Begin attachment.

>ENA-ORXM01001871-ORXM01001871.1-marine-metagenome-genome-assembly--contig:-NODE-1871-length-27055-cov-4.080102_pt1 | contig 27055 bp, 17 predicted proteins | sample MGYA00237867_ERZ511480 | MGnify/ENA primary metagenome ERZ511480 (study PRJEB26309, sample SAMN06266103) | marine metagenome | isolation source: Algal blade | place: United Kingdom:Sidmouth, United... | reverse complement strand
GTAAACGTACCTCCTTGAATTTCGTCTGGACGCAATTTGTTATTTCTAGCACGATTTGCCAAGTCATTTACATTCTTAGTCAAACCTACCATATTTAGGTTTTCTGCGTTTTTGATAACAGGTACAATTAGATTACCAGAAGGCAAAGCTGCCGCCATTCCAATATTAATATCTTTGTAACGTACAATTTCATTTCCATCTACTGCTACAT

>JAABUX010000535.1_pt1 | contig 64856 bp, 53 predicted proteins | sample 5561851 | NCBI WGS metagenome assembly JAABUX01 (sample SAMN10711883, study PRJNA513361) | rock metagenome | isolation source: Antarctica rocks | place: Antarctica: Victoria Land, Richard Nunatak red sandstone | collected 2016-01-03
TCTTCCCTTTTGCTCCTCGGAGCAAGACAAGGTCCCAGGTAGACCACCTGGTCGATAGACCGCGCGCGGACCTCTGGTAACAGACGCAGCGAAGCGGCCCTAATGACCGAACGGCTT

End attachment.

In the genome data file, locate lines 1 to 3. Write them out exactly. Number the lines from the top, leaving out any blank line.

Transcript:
>ENA-ORXM01001871-ORXM01001871.1-marine-metagenome-genome-assembly--contig:-NODE-1871-length-27055-cov-4.080102_pt1 | contig 27055 bp, 17 predicted proteins | sample MGYA00237867_ERZ511480 | MGnify/ENA primary metagenome ERZ511480 (study PRJEB26309, sample SAMN06266103) | marine metagenome | isolation source: Algal blade | place: United Kingdom:Sidmouth, United... | reverse complement strand
GTAAACGTACCTCCTTGAATTTCGTCTGGACGCAATTTGTTATTTCTAGCACGATTTGCCAAGTCATTTACATTCTTAGTCAAACCTACCATATTTAGGTTTTCTGCGTTTTTGATAACAGGTACAATTAGATTACCAGAAGGCAAAGCTGCCGCCATTCCAATATTAATATCTTTGTAACGTACAATTTCATTTCCATCTACTGCTACAT

>JAABUX010000535.1_pt1 | contig 64856 bp, 53 predicted proteins | sample 5561851 | NCBI WGS metagenome assembly JAABUX01 (sample SAMN10711883, study PRJNA513361) | rock metagenome | isolation source: Antarctica rocks | place: Antarctica: Victoria Land, Richard Nunatak red sandstone | collected 2016-01-03